The Alliance for Excellent Education is a national policy, research and advocacy organization acting on behalf of at-risk, low-performing secondary school students. The Alliance's Adolescent Literacy Initiative website includes news articles, research reports, and other recent information on adolescent literacy.
The Alliance's Reading Next Report outlines a vision for action and research in Middle and High School literacy.
The National Governors' Association's publication, Reading to Achieve: A Governor's Guide to Adolescent Literacy Report (2005), examines the literacy crisis facing America. The guide highlights several State-based programs to improve reading achievement, raise high school graduation rates, increase the value of the high school diploma, and close the achievement gap.
NASBE's, publication, State Actions to Improve Adolescent Literacy (2009), summarizes the extent and challenges of the adolescent literacy crisis. It then describes the NASBE State Adolescent Literacy Network’s work to address these challenges. An earlier publication, Reading at Risk: How States Can Respond to the Crisis in Adolescent Literacy (2006), provides ideas and strategies to help States develop more effective and comprehensive adolescent literacy policies.
NASSP's report, Creating a Culture of Literacy: A Guide for Middle and High School Principals (2005), is designed to help school leaders use research on best literacy practices to create a well-defined intervention plan that will improve the literacy and long-range academic success of students.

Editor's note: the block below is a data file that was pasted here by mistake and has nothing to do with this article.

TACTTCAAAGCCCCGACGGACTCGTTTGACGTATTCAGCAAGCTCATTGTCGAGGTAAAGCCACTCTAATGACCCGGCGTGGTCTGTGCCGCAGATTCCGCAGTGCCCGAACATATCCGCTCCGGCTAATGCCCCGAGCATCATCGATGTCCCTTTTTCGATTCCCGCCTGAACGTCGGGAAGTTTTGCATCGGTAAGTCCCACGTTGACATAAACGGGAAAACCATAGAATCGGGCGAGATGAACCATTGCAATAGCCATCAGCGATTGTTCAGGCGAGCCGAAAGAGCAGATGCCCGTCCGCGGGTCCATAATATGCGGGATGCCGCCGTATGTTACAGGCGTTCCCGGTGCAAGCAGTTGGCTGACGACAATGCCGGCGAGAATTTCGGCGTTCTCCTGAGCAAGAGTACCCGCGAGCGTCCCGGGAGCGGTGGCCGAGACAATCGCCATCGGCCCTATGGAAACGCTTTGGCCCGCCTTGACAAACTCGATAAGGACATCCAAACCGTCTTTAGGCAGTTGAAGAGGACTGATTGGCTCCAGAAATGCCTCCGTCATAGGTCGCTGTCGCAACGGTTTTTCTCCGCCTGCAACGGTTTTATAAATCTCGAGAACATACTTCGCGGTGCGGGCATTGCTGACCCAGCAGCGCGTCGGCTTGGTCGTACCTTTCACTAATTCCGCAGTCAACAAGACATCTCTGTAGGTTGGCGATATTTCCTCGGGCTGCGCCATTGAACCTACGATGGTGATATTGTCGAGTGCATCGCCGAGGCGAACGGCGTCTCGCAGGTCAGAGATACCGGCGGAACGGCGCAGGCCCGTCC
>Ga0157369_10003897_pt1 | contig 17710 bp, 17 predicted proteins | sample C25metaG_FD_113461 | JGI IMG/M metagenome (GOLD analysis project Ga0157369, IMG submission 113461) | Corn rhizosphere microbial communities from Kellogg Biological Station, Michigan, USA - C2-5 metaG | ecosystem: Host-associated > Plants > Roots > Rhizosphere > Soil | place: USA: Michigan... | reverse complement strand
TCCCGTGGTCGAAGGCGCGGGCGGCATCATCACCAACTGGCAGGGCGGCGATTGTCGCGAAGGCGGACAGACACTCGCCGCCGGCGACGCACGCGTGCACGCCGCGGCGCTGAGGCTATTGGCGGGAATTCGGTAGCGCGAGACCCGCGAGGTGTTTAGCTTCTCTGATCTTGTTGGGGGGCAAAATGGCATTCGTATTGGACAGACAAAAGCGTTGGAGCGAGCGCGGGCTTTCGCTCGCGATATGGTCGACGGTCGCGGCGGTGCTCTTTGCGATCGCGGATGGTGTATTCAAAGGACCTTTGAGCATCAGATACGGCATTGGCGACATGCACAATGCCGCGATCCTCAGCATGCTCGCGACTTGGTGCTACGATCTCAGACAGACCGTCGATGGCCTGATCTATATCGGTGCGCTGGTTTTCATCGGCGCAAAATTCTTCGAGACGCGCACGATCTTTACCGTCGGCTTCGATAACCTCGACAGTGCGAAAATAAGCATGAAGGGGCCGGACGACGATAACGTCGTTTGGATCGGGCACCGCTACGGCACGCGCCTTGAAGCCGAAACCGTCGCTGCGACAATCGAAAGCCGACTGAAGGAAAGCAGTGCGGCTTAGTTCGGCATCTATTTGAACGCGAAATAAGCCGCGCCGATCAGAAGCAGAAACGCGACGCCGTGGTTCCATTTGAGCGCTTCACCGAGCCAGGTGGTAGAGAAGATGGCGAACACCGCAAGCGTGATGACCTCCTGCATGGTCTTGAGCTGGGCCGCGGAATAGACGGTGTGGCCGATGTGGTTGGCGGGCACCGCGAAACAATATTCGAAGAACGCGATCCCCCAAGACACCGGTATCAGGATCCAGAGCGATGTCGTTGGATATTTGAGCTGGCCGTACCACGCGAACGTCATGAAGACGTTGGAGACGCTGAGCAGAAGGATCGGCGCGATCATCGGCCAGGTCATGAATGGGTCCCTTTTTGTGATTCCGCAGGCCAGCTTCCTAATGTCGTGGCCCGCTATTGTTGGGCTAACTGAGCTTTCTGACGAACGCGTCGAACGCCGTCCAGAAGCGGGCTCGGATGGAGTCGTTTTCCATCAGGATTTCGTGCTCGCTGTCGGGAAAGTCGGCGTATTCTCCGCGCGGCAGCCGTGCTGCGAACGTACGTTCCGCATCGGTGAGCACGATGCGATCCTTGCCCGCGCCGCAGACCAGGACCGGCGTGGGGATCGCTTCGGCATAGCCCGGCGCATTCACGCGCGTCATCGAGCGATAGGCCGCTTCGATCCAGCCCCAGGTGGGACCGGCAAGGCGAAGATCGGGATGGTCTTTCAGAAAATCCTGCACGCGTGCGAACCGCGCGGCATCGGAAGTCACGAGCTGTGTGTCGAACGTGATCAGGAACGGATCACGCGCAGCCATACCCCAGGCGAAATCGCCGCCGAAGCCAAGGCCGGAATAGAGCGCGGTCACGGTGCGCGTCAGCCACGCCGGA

Carnegie Corporation of New York’s Advancing Literacy
The Advancing Literacy subprogram of Carnegie's National Program was created in 2003 after an extensive review revealed that the education community faces a difficult challenge in enabling all middle and high school students to attain proficiency in reading and writing.
The Advancing Literacy program was charged with the daunting task of advancing literacy by affecting policy, practice and research. In 2009 the Council on Advancing Literacy authored Time to Act; Reading in the Disciplines: The Challenges of Adolescent Literacy; Adolescent Literacy Development in Out of School Time: A Practitioner's Guide; Measure for Measure: A Critical Consumer’s Guide to Reading Comprehension Assessments for Adolescents; Adolescent Literacy Programs: Costs of Implementation; and Adolescent Literacy and Textbooks: An Annotated Bibliography.
Related Department of Education Programs
Aims to raise middle and high school students' literacy levels in Title I-eligible schools with significant numbers of students reading below grade-levels and build a strong, scientific research base for identifying and replicating strategies that improve adolescent literacy skills. Striving Readers projects, funded in 2009, include a supplemental literacy intervention targeted to students reading significantly below grade level; and a strong experimental evaluation component.